Rebecca is the first major American adaptation of Dame Daphne du Maurier’s novel since the Alfred Hitchcock film in 1940.
“Last night I dreamt I went to Manderley again.” – the second Mrs. de Winter says as the film opens with Clint Mansell’s haunting score. It’s one of the most famous opening lines in text or cinema. Not including this line would be criminal.
This is a contemporary update but in spite of that, the film feels like it could have been produced during Classic Hollywood. Obviously, there are some key differences and I’ll get to this in a moment. After falling in love at Monte Carlo, things change for better or worse when Maxim de Winter (Armie Hammer) and second wife (Lily James) arrive move into Manderley. Maxim was previously married to the titular Rebecca but she has been dead for about a year. Mrs. Danvers (Kristin Scott Thomas), the Manderley estate housekeeper, won’t let Rebecca’s memory die. It’s haunting, indeed. Even if Maxim wants to move on, Mrs. Danvers does her best to make sure he doesn’t.
And then we get into the film’s third act. This is where the Oscar-winning 1940 film and the 2020 update differ. The endings are strikingly different. Again, I’ll discuss why in a few.
Unless you own the Criterion Blu-ray or DVD, there is a good chance that you probably haven’t seen Rebecca. The film is the first film that Alfred Hitchcock would direct for an American producer or studio. While it went on to earn 11 Oscar nominations, the film would only win two for Best Picture and Best Cinematography. Of all the films that Hitchcock would direct, only Rebecca would win the big prize.
One advantage of deciding to adapt the book in 2020 is that you don’t have the Production Code strictly enforcing film content. Because of this, the script can be an honest adaptation rather than force changes due to Joseph Breen’s strong views. Since the 1940 film isn’t available through streaming providers, I can only go by the written word. In the previous film, Rebecca’s drowning was completely accidental because of the Code but this film plays true to the book. Where Mrs. Danvers starts the fire in book and both films, she does not perish in the fire in this film. For more on the matter, be sure to check out Hitchcock and the Censors by John Billheimer (Kentucky Press).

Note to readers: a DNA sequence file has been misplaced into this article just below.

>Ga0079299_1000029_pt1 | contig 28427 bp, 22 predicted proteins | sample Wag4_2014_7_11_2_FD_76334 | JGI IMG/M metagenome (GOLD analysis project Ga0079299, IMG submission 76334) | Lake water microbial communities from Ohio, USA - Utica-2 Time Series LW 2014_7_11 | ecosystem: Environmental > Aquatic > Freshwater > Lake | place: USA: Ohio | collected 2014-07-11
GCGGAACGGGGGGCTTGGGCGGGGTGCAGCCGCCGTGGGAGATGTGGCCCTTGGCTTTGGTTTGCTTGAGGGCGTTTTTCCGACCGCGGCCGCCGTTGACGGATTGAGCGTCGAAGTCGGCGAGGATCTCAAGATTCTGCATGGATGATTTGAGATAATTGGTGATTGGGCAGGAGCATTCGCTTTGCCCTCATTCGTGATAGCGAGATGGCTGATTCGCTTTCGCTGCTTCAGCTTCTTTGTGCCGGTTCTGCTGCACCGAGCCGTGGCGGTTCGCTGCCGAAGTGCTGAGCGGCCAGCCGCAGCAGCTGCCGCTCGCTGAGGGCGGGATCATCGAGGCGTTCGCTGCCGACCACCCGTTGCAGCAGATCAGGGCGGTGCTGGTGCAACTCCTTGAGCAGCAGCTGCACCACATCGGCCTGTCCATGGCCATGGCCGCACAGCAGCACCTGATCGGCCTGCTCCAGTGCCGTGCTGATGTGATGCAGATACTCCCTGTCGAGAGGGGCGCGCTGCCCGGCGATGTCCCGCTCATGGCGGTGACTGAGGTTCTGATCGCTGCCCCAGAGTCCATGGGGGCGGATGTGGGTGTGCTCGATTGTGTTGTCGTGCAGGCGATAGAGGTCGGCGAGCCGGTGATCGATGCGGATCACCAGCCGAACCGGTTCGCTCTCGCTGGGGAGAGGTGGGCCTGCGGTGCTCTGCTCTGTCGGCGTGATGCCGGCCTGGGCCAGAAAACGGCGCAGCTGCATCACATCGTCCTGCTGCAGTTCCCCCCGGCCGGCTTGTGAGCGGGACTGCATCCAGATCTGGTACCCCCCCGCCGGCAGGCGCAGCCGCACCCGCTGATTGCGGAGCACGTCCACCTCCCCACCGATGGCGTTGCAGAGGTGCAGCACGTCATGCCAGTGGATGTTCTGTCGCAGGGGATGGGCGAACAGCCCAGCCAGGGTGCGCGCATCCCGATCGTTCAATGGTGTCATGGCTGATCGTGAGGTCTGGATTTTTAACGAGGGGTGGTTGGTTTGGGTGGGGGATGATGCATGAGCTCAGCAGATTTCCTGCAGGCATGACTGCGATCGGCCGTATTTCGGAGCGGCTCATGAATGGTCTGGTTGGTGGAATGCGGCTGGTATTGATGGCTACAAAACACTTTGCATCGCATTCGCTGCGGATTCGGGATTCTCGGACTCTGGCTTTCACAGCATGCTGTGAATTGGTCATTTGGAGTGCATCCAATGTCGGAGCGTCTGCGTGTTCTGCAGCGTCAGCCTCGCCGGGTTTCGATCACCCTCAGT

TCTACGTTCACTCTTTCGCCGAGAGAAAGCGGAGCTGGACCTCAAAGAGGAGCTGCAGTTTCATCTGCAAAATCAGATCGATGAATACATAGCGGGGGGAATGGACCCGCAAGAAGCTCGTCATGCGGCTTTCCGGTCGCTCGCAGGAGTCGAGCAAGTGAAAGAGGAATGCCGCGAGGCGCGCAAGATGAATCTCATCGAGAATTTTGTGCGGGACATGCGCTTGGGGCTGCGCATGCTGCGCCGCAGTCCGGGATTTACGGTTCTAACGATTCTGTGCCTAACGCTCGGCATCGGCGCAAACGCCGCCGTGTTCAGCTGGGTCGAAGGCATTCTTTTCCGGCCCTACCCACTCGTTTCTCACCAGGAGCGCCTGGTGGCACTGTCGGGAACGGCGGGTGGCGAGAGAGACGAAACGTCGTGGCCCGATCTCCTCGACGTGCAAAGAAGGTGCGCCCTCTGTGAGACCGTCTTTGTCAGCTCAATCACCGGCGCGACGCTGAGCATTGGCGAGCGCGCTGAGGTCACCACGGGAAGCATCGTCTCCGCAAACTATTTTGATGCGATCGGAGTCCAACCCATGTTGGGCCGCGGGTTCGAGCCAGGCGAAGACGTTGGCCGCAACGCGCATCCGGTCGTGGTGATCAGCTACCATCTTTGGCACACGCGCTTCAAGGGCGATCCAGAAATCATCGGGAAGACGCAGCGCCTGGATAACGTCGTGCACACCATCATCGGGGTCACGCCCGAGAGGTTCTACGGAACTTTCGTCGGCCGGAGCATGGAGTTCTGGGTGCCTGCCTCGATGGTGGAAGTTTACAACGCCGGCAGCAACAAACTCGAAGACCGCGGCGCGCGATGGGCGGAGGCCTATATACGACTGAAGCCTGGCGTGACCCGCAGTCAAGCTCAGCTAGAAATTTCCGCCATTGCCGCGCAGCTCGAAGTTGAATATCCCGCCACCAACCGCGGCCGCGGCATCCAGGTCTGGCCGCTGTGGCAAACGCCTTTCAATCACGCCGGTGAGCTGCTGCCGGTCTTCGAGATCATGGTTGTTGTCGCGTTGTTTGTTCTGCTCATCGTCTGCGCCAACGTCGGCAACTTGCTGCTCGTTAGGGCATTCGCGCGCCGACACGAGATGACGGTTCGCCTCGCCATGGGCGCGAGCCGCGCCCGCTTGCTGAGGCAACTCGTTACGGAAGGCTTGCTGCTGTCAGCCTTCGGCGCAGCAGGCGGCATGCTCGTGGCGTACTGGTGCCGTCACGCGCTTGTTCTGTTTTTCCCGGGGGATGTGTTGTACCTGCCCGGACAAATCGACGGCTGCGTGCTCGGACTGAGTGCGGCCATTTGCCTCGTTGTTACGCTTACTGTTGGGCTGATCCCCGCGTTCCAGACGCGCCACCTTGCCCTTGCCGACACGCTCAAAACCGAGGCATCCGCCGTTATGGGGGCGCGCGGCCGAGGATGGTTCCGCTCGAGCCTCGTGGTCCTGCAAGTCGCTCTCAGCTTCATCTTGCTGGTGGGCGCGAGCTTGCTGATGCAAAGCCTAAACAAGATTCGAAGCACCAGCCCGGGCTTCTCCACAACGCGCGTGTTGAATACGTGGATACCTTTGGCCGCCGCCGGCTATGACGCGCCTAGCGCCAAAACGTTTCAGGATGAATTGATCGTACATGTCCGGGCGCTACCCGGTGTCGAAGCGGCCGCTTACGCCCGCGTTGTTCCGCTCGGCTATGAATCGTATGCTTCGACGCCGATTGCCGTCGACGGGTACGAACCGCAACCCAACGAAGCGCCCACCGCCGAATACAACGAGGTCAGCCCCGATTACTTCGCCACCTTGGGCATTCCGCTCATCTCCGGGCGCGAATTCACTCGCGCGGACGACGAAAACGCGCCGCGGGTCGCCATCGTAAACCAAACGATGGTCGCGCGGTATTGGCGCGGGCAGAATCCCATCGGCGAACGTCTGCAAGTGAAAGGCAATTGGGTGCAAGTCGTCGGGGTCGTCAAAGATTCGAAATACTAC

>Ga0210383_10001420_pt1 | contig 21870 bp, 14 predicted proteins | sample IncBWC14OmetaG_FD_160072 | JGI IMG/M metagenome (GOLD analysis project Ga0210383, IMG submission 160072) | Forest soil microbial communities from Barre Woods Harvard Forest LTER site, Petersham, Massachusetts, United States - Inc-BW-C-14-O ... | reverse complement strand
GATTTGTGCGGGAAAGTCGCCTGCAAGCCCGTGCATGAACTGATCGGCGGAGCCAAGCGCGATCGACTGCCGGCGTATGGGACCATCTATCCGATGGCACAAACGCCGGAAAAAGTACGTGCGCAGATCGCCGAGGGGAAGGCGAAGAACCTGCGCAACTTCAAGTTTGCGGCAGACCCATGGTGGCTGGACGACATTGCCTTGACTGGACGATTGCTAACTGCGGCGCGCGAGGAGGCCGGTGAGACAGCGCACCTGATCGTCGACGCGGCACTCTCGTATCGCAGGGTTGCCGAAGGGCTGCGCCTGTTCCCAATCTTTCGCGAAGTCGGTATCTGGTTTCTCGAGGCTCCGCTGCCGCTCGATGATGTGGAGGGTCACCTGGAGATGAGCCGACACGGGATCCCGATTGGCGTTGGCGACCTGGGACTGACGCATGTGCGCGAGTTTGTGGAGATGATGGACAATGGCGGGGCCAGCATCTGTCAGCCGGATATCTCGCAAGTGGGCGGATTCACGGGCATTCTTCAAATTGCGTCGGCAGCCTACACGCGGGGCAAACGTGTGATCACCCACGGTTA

I want to stress that Rebecca isn’t a remake. It’s a tricky subject when it comes to basing films on a novel. I mean, it’s already been some eighty years since Hitchcock first delivered a version. The thing that is so great about this version of Rebecca is that screenwriters Jane Goldman, Joe Shrapnel, and Anna Waterhouse don’t have censors to worry about. They don’t have Joseph Breen breathing down their necks.
Behind the camera, director Ben Wheatley teams up with cinematographer Laurie Rose for their eighth feature together. This kind of relationship can benefit filmmakers because you already have a sense of what the other is thinking. Rose succeeds in delivering a flavor of Classic Hollywood in the cinematography.
Manderley is a character in and of itself. Production Designer Sarah Greenwood brings the estate to life by utilizing a number of country houses and estates. How do you make something old feel new again? Greenwood is able to get the job done. And even though she’s dead, Rebecca still has so much influence over what you see inside the estate!
When it comes to awards season, this film is going to have to duke it out with Emma for costume design. Emma just might have the edge with the film taking place even earlier than this gothic tale. There’s some solid performances out of the three leading actors: Lily James, Armie Hammer, and Kristin Scott Thomas. That being said, Thomas may be the best bet in Supporting Actress. Whether the film can pick up nominations in other categories, I’m not sure. But enough about awards season.
Rebecca offers a contemporary update that could never have been accomplished during the Code era.
DIRECTOR: Ben Wheatley
SCREENWRITERS: Jane Goldman and Joe Shrapnel & Anna Waterhouse
CAST: Lily James, Armie Hammer, Kristin Scott Thomas, Keeley Hawes, Ann Dowd, Sam Riley, Tom Goodman-Hill, Mark Lewis Jones, John Hollingworth, Bill Paterson